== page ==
#46 On hominems

Dear Jamie,

I’d like to invent a phrase. I proposed it on Twitter and a rando was able to give me the Latin for it. “Ex homine”. Rather than ad hominem (try to disprove an idea by criticising the person), ex homine (from the person), my phrase, is to automatically dismiss an idea because of who it comes from. The rando insisted that ad homimem does what I want, he has a point, but this second thing is so common I think it deserves this more precise version.

Jesus is an ethical exemplar only in the way that his story contains tidbits of ethical exemplarism. You’re triggered because you took this literally and you’re disgusted by the source. Let’s instead consider his story and message made up of ideas and consider each idea on their own merits. We could move forward calling it stoicism if you like because it shares enough similarities to the struggle myth to be interchangable for our purposes. If you need an even more palatable framework, then a Dawkins veneer is possible by dividing this (and all) stories into memes that are selected based on their success. If it makes it easier we can even avoid calling them “truths” and instead call the successful ones “wisdoms” or what’s “right”.

Here’s the thing. Human flourishing always comes at the cost of injustice. Let’s use your awful trigger-unhappy summary of democracy.

if other people or the system fucks you, you should struggle for recourse.

This is wrong, unless struggling for recourse is exclusively either arguing your point or voting. Western civilisation is the opposite. If someone kills your family member you must suffer that injustice and suffer the additional culturally-enforced injustice that you must leave the bastard to police and face the monster in a courtroom. And in a non-trivial number of cases face the additional injustice of the murderer maybe getting away with it on a technicality.

But we believe in the personal cost of Due Process. Is that merely a balm for the servile that gives murderers a “free pass”? Or does it unlock some mechanism to allow more of us to flourish on a civilisational scale; does it accomplish some greater good?

When comparing governments, they are not simply different one-dimensional equipoises of the competing forces of oppressed masses and oppressive government. They are each branching, common-ancestor experiments of humans trying to improve their lot, at all scales, with different ideas of how this should happen. Some are outperforming others and if we’re being serious we should consider the ideas on their merit and not their hominids.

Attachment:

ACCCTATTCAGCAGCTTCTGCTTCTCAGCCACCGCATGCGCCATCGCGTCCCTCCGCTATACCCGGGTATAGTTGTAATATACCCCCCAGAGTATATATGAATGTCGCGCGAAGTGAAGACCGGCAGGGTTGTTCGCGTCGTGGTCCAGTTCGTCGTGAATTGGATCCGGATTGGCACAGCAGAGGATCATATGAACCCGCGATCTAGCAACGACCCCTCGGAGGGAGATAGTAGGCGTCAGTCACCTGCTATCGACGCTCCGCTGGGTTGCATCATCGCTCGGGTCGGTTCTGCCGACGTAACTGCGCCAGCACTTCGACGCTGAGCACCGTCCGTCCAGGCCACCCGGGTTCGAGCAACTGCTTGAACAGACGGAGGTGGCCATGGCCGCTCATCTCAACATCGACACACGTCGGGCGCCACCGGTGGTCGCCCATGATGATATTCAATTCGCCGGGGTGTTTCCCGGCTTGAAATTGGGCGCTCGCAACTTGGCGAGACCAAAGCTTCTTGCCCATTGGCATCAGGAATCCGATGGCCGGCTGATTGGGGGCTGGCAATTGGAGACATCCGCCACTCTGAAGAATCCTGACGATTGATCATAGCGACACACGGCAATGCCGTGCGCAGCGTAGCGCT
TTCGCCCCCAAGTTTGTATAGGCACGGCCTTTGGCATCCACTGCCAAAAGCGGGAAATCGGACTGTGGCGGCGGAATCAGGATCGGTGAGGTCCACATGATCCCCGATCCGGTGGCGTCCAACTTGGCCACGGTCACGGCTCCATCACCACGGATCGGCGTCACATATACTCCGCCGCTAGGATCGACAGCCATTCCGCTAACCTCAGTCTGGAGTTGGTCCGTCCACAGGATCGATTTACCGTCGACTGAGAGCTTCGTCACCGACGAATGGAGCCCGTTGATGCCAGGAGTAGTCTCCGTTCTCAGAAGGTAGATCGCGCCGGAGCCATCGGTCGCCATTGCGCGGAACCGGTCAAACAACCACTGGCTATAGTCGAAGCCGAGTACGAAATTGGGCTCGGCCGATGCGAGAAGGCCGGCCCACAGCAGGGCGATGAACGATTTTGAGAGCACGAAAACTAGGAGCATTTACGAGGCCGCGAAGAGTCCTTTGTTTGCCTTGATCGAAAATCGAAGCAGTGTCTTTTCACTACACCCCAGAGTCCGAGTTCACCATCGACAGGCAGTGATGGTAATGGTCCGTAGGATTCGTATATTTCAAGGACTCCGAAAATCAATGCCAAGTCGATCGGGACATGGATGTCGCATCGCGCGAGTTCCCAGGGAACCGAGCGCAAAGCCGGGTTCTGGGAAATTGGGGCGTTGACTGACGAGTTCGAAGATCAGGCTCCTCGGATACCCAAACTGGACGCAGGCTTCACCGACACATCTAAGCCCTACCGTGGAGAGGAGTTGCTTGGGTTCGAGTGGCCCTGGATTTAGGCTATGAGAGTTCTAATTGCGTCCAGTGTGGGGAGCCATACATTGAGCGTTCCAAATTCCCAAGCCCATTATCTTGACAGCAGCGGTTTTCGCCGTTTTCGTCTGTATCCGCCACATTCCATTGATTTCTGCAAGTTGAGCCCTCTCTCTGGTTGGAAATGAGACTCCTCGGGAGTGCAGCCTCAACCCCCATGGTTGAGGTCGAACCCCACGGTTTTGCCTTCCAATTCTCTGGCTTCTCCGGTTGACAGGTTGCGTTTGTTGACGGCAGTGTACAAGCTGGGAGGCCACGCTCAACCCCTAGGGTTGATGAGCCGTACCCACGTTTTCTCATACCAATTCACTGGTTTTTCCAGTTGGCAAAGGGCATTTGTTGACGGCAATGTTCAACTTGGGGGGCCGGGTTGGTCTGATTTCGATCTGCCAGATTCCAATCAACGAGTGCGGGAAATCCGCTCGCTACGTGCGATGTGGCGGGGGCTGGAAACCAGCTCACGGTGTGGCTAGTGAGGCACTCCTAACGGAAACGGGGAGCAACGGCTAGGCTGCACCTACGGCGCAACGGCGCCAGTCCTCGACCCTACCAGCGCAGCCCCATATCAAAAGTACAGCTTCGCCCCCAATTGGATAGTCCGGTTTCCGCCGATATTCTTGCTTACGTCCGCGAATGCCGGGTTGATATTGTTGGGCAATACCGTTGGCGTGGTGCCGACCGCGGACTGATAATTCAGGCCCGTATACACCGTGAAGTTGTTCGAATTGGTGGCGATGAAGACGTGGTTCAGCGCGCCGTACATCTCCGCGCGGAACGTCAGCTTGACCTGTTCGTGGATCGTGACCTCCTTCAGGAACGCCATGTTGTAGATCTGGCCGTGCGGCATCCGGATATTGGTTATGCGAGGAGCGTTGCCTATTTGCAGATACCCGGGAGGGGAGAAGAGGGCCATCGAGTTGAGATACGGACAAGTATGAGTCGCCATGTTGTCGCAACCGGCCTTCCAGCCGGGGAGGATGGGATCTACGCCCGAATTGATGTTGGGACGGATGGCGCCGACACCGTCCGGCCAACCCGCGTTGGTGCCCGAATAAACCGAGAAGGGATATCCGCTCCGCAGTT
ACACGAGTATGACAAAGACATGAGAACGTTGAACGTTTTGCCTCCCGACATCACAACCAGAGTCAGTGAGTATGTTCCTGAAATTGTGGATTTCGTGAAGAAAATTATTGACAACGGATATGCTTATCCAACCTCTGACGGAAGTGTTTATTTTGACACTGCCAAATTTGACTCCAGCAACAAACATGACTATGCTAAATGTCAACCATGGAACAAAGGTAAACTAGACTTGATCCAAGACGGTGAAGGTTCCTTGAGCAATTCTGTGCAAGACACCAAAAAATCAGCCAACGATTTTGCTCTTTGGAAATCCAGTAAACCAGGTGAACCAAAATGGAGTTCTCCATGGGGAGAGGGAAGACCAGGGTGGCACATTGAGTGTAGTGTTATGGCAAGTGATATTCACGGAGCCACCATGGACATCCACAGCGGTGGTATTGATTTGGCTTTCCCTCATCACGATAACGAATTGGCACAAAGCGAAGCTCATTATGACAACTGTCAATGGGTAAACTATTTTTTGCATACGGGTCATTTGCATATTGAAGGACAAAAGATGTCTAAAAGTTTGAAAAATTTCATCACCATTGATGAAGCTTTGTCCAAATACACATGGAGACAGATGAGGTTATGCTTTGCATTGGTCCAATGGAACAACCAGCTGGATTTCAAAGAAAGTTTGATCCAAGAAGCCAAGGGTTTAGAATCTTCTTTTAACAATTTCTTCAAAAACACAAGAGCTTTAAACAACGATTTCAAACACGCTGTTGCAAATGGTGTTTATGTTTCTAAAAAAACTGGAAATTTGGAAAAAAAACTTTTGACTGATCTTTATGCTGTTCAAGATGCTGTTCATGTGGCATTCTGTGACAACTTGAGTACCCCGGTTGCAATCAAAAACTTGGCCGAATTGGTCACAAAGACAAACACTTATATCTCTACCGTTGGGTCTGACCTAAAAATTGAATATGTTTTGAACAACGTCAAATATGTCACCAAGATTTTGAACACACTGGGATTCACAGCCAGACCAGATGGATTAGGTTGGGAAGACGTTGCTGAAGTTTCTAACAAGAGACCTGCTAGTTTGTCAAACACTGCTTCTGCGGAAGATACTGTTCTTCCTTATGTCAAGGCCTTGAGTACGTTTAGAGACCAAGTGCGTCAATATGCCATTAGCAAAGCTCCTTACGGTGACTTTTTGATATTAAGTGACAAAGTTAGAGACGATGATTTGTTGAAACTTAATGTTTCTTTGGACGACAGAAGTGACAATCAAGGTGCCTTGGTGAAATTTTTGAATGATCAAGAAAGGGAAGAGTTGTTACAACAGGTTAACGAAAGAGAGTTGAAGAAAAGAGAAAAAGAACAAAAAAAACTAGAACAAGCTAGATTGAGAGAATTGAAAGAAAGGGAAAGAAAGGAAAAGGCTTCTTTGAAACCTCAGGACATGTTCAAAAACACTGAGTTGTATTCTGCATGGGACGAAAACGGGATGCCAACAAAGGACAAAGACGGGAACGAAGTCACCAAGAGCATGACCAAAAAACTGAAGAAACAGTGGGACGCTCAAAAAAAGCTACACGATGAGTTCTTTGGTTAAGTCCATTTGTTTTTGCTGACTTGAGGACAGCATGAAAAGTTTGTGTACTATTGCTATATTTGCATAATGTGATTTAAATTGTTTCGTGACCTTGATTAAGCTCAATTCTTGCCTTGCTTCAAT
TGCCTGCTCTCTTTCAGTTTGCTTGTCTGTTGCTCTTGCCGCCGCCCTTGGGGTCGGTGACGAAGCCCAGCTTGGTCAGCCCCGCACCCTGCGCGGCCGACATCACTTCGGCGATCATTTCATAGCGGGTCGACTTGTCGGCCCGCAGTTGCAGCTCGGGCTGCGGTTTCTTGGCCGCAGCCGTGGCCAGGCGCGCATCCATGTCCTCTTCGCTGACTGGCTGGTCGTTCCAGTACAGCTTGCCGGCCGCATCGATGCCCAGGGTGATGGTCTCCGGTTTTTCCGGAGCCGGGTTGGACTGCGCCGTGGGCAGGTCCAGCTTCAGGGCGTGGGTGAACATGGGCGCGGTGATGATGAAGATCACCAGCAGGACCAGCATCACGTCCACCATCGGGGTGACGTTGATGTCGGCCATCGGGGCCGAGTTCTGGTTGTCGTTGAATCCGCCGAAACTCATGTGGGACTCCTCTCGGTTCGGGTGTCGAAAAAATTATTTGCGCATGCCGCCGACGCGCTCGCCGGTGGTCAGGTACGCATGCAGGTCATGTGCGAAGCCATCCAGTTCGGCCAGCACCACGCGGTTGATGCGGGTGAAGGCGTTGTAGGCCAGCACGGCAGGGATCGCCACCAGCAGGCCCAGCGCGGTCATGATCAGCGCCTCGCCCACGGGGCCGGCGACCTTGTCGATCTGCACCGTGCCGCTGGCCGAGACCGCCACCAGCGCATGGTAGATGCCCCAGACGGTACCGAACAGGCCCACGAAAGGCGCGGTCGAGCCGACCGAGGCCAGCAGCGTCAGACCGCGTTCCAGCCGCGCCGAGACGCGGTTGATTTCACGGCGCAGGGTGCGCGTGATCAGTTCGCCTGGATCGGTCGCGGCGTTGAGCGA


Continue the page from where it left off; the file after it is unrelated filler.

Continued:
So the Jesus story is not some swindle that gives ground in an eternal tug of war, it is merely a collection of ideas that seeded the civilisation we both love.


PS Yes Roosevelt was interfering in a world he didn’t understand. The question to ask is: did it live up to his expectations? He built a kind of safety net, but I’m sure he would be concerned with overbearing bureaucracy; rising national debt; and the bizarre fact that, if it’s so clearly great, why approx. 50% of people still think it doesn’t work. My actual position is that I’m glad I live in a country with welfare. I think it works best as a minimal safety net. I also think it hit diminishing returns a long time ago. Is this so controversial? There’s a proportionality thing here: just from the numbers alone the right wingers criticising tens of trillions of dollars on welfare seems proportional to the left criticising hundreds of trillions on military spending. Intentions are a good starting point, but intentions be damned if we’re talking about tens of trillions of dollars.

PPS My rule is not non-interventionist. It is local-interventionalist. Experimentation should occur locally and reversibly. If welfare was purely implemented state by state and only half of them implemented it we might have good enough data to evaluate the effect of welfare. Instead it was done nationally in a single way and is pretty much irrevocable. Comparisons across states and countries have weird results like California having the largest welfare spend but the worst inequality. It’s also misleading to just imagine the hypothetical no-welfare world as being our world with all the good stuff removed. Where else would these trillions have gone? Back into the economy? Maybe into infrastructure? Into the pockets of the 1%? Into a better socialist program? Into cancer research?

PPPS > Is recognising the legacy of slavery really meddling?
Clearly no. Recognising anything that’s true is a good thing and doesn’t count as meddling. The legacy is pretty well recognised, it’s as universally acknowledged as it could possibly be (for any idea there are a minority of ignorant hold-outs).  If what you mean by “recognising the legacy” means “determining the extent of the damage” I see this more as an economic problem whose answer is always going to be wrong. At the very least it will be as permanently controversial as any economic narrative or prediction.

PPPPS > Is paying reparations really messing too much?
It depends what you mean by paying reparations. The devil’s in the detail. There have been some good examples where reparations work. These tend to be small-scale injustices with measurable losses and where protagonists to the injustice are involved in the remedy. There are also terrible examples of unfair broad-brush reparations paid by people who weren’t physically responsible, the “war guilt” reparations of the Treaty of Versailles come to mind.

Also published on Medium.